Connecticut’s reliance on natural gas is disproportionately felt by low-income communities and communities of color. These Environmental Justice Communities bear the brunt of environmental racism and climate change. Twenty three of the state’s largest fossil fuel plants are located in EJ communities, leading to increased asthma and respiratory disease, cancer, and cardiovascular disease. Asthma Capitals 2019 ranked New Haven and Hartford the 11th and 13th  asthma prone cities in the U.S., respectively. Fossil fuel expansion is therefore not only disastrous for climate change, but also for public health and justice. DEEP and Governor Lamont have stated a commitment to environmental equity, supporting the Transportation Climate Initiative that would provide funds for EJ communities and encourage community participation. Connecticut can’t continue supporting EJ with one policy and disregarding it with another.

The road ahead: Take action!

Regressive policies in Connecticut continue to encourage gas expansion today. The 2015 Pipeline Tax, for instance, allows the Public Utility Regulatory Authority (PURA)  to impose a tax on ratepayers to build new pipelines. Similarly, state law permits companies to collect ratepayer funds to convert customers to gas. In order to get off the “bridge” of natural gas and hold the state accountable, these laws must be repealed immediately. Connecticut can no longer promise divestment from fossil fuels and then green-light new gas plants.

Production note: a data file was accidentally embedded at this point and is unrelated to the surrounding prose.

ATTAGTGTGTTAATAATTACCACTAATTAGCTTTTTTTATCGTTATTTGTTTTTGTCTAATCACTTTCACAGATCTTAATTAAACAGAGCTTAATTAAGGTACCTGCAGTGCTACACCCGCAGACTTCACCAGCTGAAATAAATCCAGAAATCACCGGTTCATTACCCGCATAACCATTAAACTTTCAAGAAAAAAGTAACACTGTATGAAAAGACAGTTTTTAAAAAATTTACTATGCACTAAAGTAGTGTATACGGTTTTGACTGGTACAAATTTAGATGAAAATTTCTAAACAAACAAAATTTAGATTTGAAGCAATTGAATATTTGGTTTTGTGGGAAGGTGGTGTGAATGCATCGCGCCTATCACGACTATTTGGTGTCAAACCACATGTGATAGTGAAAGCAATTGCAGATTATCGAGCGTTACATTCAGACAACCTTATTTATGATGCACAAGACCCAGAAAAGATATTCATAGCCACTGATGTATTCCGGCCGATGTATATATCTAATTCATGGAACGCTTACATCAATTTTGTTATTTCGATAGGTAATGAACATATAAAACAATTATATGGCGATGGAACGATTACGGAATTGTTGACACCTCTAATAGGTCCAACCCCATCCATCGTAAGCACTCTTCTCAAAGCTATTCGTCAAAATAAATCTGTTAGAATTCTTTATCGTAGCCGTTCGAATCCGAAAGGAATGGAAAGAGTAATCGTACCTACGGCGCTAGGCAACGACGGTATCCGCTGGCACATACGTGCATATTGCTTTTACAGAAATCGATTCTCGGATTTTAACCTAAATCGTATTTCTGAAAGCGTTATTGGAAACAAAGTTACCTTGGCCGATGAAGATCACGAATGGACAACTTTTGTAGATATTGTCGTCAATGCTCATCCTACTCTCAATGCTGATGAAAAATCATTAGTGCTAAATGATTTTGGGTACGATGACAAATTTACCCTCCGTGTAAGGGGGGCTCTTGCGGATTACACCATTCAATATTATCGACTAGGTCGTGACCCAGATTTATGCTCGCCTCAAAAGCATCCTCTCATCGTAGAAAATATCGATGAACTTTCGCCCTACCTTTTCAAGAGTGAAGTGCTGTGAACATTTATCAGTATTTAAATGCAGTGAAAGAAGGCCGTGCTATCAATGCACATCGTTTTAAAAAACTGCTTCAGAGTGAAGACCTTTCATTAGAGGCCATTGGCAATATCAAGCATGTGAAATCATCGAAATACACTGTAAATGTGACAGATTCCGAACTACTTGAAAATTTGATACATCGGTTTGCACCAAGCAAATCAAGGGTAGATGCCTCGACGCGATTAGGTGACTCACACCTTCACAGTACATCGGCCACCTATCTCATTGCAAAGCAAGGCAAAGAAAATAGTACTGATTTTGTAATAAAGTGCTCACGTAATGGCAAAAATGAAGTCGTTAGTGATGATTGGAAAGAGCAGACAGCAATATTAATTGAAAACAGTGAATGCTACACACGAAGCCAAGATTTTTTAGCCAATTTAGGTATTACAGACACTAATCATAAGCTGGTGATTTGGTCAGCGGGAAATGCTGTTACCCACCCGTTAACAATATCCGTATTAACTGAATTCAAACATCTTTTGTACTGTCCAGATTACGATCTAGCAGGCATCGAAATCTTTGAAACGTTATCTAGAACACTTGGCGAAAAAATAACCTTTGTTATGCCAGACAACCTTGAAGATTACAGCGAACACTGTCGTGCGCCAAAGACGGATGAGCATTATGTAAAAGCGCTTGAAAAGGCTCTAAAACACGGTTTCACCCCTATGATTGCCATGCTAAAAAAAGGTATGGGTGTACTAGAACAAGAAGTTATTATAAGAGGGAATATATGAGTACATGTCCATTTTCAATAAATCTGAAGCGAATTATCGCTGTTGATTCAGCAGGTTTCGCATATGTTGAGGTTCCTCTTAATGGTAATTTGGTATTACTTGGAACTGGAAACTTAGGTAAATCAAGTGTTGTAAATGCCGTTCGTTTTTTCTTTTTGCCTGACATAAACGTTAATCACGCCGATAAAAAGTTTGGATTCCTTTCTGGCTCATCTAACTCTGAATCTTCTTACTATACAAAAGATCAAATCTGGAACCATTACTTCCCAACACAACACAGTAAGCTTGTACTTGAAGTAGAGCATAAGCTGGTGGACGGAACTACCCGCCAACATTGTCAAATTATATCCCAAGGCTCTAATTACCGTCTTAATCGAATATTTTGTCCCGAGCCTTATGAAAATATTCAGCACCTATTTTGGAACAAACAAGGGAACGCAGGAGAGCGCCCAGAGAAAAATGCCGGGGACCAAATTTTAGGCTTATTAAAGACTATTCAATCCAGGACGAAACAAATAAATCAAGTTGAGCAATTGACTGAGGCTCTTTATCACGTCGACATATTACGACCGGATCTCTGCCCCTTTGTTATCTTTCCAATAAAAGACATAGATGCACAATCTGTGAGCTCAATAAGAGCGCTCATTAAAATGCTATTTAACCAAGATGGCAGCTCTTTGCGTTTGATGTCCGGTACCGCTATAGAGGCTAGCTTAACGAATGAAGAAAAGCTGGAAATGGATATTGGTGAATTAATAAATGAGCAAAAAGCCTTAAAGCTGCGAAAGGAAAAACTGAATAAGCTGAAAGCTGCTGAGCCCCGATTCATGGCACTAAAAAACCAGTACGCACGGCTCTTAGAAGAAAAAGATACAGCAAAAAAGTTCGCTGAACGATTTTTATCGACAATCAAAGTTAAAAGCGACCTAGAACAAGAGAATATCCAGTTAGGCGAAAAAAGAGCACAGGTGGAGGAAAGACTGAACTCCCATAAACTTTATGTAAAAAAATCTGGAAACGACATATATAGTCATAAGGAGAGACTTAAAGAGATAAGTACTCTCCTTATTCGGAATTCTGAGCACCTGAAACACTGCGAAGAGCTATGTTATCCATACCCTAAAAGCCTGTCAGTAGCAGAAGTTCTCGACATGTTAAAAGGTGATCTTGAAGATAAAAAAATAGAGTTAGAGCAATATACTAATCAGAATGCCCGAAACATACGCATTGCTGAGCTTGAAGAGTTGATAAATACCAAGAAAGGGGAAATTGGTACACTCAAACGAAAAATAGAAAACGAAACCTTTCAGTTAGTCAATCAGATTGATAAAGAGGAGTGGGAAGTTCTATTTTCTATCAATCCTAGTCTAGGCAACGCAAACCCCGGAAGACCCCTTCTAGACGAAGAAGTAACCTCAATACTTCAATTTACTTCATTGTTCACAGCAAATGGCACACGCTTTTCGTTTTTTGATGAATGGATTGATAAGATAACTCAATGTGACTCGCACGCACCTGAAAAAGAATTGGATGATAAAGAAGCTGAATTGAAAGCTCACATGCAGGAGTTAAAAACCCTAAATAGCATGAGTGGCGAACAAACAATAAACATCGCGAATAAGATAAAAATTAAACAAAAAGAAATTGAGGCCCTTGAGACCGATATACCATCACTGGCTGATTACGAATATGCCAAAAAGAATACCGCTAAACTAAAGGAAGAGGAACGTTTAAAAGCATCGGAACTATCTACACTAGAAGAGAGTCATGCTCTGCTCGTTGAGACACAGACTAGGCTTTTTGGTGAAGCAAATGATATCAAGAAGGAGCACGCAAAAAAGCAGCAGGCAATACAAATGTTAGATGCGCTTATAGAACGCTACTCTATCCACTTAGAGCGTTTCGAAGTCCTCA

We have to stay informed to ensure that DEEP is committed to our green energy future. The League of Conservation Voters Watchlist and the Sierra Club newsletter can help you remain up-to-date on legislation. Start by supporting House Bill 6551 which would give DEEP the authority to deny permits to polluting facilities in EJ communities, thereby reducing greenhouse gas emission levels.

There is no place for natural gas plants in the transition to the green economy. We have the opportunity to build a more equitable, healthier society powered by green energy; we just have to ensure that our actions match our rhetoric and bolster the science.

Sarah Backer is a student at Wesleyan University in Middletown.